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John Landbeck is a husband, father, member of the Church of Jesus Christ of Latter-day Saints and attorney. He likes his life, wants his family to be happy and wants happiness for others, too. He trends towards long, lecture-like commentaries. After all, he is the child of a lawyer and an English teacher; he loves the English language, but loves best hearing himself speak it. John's personal blog can be found here.
I know, intellectually, that he had really passed out from my control already. Years ago, if truth be told. He is a man grown, making his own decisions. Most of my children are really that old now, that grown. Legally, socially, and morally. The fact that I still pay some of their bills, and they do me the courtesy of including me in a dwindling number of their decisions prolongs the illusion that I have much to do with their actual living.
But in that moment with my son, I felt a great swell of melancholy, considering that my opportunity to instruct, inspire, lead, and direct was ending. I was full of the worry that perhaps I hadn't done enough. What if I taught the wrong thing? What if *by* helping him, I enabled his weakness? What if I hadn't tried hard enough to be encouraging? What if I have been *too* stern, crushing his creativity and agency?
The speculative what-ifs multiply, weighing heavily. I know, intellectually, that it's easy to psych myself out, and lose by simply giving up in despair.
I remember being the parent of small children and thinking it was hard, but looking back on it (and watching some friends who have young children), that's the wrong word. Parenting toddlers isn't hard, it's busy. Busy to the point of consuming. And feeling yourself consumed by something that you know isn't ever going to stop, that's stressful. But ultimately, all you lose is time. Those days, those years, they flow out of you, your kids survive and grow, and it's over. In almost every situation, small children and their pervasive needs are so easily met by the simple, brute force of spending time. The emotional pain then is worry at their fragility, at how easily the world could hurt them.
Parenting teenagers is hard. Statistically, older children make *far* fewer mistakes than younger children. But as they grow in age, the consequences of their mistakes multiply, increasing almost geometrically. When a two-year old spills milk, or has a tantrum, it is solved with a hug or a paper towel. They cry, you hold them, it stops.
But when a 16-year old steals a car, or an 18-year old tries drugs, or a 17-year old decides to have sex, or a 20-year old decides they’d rather go to school than serve a mission, or a 15-year old blows off a semester of school (ruining their chance to get a good scholarship) ... those things leave marks on a child’s life that never go away completely, no matter how good the child behaves subsequently. The emotional pain of the world hurting them is still there, but now, you also worry about the damage they do to themselves.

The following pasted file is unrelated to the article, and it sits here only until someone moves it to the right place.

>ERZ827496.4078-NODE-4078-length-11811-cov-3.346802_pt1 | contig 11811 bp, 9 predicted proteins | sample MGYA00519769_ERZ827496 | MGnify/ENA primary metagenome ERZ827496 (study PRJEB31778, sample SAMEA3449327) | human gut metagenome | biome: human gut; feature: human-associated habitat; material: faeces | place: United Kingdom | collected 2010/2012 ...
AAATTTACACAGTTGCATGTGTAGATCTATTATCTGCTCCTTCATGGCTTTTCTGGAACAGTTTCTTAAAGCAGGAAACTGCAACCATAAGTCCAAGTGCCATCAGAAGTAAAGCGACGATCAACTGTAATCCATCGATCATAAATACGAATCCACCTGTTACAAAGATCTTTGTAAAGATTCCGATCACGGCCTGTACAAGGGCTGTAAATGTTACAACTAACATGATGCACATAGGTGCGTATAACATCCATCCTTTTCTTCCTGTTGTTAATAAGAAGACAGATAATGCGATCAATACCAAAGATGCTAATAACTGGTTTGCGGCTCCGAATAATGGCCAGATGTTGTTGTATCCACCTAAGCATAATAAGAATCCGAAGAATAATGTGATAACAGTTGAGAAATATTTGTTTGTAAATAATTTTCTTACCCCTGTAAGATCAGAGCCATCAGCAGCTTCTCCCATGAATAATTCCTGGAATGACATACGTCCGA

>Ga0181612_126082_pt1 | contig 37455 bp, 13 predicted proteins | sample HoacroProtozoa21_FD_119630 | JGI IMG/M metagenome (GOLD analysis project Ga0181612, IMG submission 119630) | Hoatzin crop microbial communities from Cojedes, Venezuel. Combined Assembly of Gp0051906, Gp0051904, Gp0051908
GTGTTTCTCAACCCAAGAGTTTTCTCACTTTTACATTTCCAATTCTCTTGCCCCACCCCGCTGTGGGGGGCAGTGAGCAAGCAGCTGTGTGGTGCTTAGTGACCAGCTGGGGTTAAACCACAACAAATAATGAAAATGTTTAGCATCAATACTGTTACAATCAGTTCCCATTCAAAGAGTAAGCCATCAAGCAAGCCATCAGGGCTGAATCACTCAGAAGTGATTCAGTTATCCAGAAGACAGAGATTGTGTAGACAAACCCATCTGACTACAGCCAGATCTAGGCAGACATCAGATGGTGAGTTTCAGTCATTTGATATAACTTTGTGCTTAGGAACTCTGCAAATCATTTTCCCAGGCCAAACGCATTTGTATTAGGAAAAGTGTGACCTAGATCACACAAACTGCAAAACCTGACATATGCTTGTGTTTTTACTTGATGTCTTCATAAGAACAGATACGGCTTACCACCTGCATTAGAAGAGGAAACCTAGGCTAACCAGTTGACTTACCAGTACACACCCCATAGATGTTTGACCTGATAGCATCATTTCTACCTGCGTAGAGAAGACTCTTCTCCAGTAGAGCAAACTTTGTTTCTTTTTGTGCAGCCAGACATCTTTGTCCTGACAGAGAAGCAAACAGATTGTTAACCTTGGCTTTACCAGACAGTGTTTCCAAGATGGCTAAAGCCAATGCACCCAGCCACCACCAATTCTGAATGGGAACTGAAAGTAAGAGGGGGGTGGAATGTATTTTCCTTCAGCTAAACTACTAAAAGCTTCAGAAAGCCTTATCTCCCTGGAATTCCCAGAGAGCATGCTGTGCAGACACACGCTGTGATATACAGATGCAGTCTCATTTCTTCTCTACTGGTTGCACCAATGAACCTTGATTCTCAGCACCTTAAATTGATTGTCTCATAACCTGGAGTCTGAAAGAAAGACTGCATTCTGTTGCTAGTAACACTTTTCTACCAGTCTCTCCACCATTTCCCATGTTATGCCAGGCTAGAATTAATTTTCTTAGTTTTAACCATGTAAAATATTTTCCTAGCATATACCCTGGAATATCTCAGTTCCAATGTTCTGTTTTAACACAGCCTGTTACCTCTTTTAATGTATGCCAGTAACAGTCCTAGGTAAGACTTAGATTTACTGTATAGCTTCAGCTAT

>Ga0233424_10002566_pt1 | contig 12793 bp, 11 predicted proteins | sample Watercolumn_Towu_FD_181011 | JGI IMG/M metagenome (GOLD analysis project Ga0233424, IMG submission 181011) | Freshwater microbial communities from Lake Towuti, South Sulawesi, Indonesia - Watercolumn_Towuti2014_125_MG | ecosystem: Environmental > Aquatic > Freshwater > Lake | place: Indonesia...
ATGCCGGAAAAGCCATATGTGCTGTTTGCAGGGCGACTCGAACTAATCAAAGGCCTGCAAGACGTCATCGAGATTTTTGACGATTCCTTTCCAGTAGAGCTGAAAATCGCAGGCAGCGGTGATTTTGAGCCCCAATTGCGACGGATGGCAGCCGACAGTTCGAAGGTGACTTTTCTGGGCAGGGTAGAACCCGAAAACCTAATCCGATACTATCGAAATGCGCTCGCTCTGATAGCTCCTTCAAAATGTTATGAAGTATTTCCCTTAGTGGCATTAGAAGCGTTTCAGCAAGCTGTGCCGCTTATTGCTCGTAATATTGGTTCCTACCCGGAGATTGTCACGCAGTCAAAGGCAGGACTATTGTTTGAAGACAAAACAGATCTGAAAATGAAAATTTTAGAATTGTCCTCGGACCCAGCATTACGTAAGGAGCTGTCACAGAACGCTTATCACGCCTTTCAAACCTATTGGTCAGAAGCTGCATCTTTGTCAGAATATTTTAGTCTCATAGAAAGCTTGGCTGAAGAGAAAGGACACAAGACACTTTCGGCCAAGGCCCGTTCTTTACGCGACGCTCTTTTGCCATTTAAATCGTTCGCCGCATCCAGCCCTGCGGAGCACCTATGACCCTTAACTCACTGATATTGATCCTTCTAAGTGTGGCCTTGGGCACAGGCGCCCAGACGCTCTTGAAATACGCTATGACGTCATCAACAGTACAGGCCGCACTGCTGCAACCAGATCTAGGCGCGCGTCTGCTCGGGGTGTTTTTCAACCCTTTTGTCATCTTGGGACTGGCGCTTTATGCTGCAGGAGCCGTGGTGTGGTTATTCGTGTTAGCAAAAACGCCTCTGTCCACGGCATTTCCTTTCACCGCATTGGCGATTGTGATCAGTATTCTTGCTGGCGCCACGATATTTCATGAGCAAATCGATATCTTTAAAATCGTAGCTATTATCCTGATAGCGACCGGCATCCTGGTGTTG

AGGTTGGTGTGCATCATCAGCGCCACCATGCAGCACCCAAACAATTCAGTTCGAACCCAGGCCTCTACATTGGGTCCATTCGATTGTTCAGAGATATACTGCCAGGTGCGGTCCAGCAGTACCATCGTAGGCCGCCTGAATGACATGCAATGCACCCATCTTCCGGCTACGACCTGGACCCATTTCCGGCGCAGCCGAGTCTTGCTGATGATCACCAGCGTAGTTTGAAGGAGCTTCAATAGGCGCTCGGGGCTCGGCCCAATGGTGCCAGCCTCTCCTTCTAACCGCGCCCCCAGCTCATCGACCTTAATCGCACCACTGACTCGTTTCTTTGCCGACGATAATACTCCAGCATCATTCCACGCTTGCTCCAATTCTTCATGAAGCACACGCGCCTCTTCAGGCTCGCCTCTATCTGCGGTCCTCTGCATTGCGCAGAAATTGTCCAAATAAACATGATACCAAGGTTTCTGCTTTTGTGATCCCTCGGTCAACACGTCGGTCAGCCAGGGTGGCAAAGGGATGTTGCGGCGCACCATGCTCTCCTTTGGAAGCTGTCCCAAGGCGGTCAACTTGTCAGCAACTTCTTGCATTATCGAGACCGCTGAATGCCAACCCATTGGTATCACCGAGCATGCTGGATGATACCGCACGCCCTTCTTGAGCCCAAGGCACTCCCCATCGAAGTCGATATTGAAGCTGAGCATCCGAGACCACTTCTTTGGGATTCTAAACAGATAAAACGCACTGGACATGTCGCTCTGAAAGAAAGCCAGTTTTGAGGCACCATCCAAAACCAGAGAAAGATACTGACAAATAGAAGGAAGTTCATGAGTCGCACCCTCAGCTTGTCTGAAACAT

A parent’s heart aches, it just shivers from the sympathetic pain of such things, even when they are speculative. Some days, when I think about what is happening to my kids, what might happen next, I feel like I am juggling grenades. If anything slips, even a little, it’s going to all come crashing down and explode.
One day, we’ll look back on all of our choices, they’ll be clear in reflection. There will be a handful of moments that will stand out as the pivots for our eternity. Where we went to school. Who we married. When we said no. When we lied, or told the truth. When we stole something (or didn't).
The problem is that to me, ALL of the decisions I see in my kids’ lives look like pivotal moments. But kids resist adding the weight of destiny to choices, and reflexively insist that the decisions they make are no big deal. Getting all stressed out doesn't make it easier to make the right choice.
So I get it, I understand. My kids, they have to come to the understanding of consequence and responsibility on their own. If I could always steer them in the right direction, then they'd never really come to their own adult grasp of right and wrong.
It's cold comfort. The understanding of that doesn't make it any less painful to watch my kids fritter away time, or blow a big chance. The weight doesn't lift from my shoulders when they stubbornly go the wrong way. I feel great sympathy for Alma the Older, for how painful it is to have nothing to contribute but silent prayers that things will get better.
But I guess it makes it easier for me to not react immaturely. There will be no ultimatums, no angry threats of disinheritance. I will strive for the tranquility to quietly express disappointment, to calmly urge for greater respect, and to reiterate the promise that no matter what, I will always love them.
I will always welcome them. I will pray for their survival, and look forward to the day I can hug them when they are dealing with their own teenagers.
"Procrastination is one of the most serious human defects in all ages." -- Spencer W. Kimball